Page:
Bharat Dal at Rs 60 per kg: In a bid to make pulses more accessible and affordable to consumers, the central government introduced retail packs of chana dal under the brand name ‘Bharat Dal’ in July this year. Priced at Rs 60 per kg for a 1 kg pack, this initiative aims to ensure that pulses are available to the public at subsidized rates.
According to an ET report, Bharat Dal is being distributed through various retail outlets, including those of The National Agricultural Cooperative Marketing Federation of India (NAFED), National Consumers Cooperative Federation of India Limited (NCCF), Kendriya Bhandar, and Safal. This move is expected to reach a wider consumer base and cater to their needs.
Recently, the government has also launched ‘Bharat Atta’, a brand of subsidized wheat flour priced at Rs 27.50 per kg. This product will be made available through the outlets of NAFED, NCCF, and Kendriya Bhandars. To further enhance accessibility, 800 mobile vans will be deployed across the country to sell both Bharat Atta and Bharat Dal.
These initiatives are part of the government’s efforts to stabilize prices and ensure the availability of essential commodities. The government maintains a buffer stock of five major pulses, namely chana, tur, urad, moong, and masur, under the Price Stabilisation Fund (PSF) to mitigate price volatility. The stocks are released in a targeted manner to control prices and stabilize the market.
To augment the domestic availability of pulses, the government has categorized the import of tur and urad as ‘Free Category’ until March 2024. Additionally, the import duty on masur has been reduced. These measures aim to increase the supply of pulses in the country and meet the demand of consumers.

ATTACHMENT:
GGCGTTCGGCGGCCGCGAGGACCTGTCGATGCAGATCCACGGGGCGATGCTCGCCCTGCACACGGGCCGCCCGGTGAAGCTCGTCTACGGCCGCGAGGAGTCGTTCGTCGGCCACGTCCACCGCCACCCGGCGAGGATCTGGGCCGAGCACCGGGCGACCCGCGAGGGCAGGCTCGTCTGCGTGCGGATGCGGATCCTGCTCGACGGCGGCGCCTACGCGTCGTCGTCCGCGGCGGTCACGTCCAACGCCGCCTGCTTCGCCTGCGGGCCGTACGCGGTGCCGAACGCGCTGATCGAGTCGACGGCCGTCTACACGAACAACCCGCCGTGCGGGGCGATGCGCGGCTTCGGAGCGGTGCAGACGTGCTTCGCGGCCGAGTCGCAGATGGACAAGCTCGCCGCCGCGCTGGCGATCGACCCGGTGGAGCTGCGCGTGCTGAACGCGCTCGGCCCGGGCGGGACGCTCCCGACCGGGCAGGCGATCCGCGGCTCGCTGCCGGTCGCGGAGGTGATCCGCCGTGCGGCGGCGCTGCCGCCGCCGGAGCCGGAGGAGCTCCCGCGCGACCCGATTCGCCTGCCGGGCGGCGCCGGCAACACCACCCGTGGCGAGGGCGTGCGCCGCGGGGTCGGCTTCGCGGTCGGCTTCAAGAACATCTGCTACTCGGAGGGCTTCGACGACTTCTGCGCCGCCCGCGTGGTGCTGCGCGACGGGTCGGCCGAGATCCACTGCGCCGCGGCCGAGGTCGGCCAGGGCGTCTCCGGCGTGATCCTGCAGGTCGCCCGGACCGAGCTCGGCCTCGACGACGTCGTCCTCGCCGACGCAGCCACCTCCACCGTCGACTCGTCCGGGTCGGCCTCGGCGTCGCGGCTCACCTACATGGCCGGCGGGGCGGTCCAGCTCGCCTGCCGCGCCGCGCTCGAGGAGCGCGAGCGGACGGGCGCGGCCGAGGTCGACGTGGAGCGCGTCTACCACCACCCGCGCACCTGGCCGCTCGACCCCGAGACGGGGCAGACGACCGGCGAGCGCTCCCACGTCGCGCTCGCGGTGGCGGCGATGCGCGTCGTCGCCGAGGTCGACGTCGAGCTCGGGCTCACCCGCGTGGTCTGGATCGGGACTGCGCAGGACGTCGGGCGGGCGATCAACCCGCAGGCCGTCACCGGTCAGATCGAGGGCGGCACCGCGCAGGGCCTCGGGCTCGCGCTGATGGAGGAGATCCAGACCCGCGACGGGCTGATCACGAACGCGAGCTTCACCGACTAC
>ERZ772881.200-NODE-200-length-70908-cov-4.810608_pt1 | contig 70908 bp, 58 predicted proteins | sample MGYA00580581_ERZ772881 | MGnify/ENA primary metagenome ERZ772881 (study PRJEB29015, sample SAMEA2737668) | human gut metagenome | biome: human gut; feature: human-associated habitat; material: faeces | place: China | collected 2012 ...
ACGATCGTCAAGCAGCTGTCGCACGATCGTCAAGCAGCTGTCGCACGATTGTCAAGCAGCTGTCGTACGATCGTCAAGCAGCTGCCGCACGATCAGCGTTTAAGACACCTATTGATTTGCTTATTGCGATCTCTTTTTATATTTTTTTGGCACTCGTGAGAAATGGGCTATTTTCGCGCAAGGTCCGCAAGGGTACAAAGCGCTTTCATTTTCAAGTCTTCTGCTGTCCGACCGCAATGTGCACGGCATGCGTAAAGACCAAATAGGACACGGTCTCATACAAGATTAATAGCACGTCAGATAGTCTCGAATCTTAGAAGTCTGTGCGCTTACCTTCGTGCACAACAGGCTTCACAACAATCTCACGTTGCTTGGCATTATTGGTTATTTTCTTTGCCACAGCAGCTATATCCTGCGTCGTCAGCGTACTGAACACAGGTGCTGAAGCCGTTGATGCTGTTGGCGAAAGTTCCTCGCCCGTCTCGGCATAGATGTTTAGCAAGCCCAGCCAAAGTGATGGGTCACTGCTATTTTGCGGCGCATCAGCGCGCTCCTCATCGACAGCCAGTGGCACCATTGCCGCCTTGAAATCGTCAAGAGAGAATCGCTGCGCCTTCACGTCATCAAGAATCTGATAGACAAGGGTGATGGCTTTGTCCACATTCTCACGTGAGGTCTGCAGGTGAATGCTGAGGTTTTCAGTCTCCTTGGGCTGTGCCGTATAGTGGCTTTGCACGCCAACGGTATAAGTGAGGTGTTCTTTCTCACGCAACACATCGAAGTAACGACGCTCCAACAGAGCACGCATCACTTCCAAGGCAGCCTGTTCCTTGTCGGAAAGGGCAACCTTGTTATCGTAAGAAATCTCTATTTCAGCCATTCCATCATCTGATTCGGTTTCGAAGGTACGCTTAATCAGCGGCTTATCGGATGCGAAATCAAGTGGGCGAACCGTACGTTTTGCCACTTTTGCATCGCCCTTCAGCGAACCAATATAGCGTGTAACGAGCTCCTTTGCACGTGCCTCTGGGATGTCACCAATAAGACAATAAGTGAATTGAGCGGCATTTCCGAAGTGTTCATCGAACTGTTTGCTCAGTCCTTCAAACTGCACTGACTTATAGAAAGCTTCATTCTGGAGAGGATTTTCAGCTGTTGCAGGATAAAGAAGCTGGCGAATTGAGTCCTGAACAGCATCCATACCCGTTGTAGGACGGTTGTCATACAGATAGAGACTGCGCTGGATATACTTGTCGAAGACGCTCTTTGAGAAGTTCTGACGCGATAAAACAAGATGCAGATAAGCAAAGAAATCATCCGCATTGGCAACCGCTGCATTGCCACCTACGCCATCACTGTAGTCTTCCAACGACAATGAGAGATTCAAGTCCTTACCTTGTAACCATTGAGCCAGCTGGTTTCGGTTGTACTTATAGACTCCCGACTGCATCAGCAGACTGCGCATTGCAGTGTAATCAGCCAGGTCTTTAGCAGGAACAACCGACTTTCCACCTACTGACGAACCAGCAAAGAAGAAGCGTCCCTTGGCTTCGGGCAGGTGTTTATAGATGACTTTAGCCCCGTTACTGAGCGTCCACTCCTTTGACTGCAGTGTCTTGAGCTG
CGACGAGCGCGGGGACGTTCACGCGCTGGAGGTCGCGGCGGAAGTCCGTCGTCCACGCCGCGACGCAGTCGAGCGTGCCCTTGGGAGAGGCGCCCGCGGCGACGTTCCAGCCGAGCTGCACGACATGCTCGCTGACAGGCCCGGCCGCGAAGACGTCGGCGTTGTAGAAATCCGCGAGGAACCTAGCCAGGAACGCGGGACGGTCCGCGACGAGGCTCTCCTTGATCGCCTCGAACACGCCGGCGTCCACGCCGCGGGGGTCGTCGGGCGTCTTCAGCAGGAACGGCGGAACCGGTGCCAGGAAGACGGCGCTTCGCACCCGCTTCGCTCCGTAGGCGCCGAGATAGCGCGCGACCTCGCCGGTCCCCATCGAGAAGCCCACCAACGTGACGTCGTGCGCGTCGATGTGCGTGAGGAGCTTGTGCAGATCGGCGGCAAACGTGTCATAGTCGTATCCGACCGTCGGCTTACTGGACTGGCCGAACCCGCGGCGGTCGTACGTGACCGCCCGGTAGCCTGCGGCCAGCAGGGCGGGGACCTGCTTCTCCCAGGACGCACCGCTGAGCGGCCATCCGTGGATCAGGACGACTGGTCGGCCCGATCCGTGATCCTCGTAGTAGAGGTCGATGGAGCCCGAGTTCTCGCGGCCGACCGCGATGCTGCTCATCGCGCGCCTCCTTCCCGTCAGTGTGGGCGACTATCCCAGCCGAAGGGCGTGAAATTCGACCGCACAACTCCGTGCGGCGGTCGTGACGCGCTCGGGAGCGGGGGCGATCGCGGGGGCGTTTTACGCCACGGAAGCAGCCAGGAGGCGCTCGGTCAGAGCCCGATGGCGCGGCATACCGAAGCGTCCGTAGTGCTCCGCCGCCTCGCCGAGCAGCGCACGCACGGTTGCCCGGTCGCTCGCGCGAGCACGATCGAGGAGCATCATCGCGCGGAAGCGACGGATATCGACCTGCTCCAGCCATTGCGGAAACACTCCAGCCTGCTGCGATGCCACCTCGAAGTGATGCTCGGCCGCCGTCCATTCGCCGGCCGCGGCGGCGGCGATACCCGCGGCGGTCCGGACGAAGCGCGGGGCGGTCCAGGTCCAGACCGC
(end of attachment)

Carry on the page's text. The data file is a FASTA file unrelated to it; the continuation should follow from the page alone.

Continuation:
For Bharat Atta, the central government will allocate 2.5 lakh tonnes of wheat from the Food Corporation of India (FCI) to NAFED, NCCF, and Kendriya Bhandars at a subsidized rate of Rs 21.50 per kg. These agencies will convert the wheat into flour and sell it under the brand ‘Bharat Atta’ at Rs 27.50 per kg.
Furthermore, in response to the recent surge in onion prices due to the delayed arrival of the kharif crop, the government has taken steps to protect consumers, the report said. The Department of Consumer Affairs is selling onions at a subsidized price of Rs 25 per kg through retail outlets and mobile vans operated by NCCF, NAFED, Kendriya Bhandar, and other state-controlled cooperatives. This strategy aims to control seasonal price volatility between rabi and kharif crops.
To ensure a stable supply of onions, the government has increased the buffer stock size from 2.5 LMT in 2022-23 to 7 LMT this year. By procuring rabi onions and releasing them in a calibrated and targeted manner, the government aims to address the fluctuations in onion prices and protect consumers from sudden price hikes.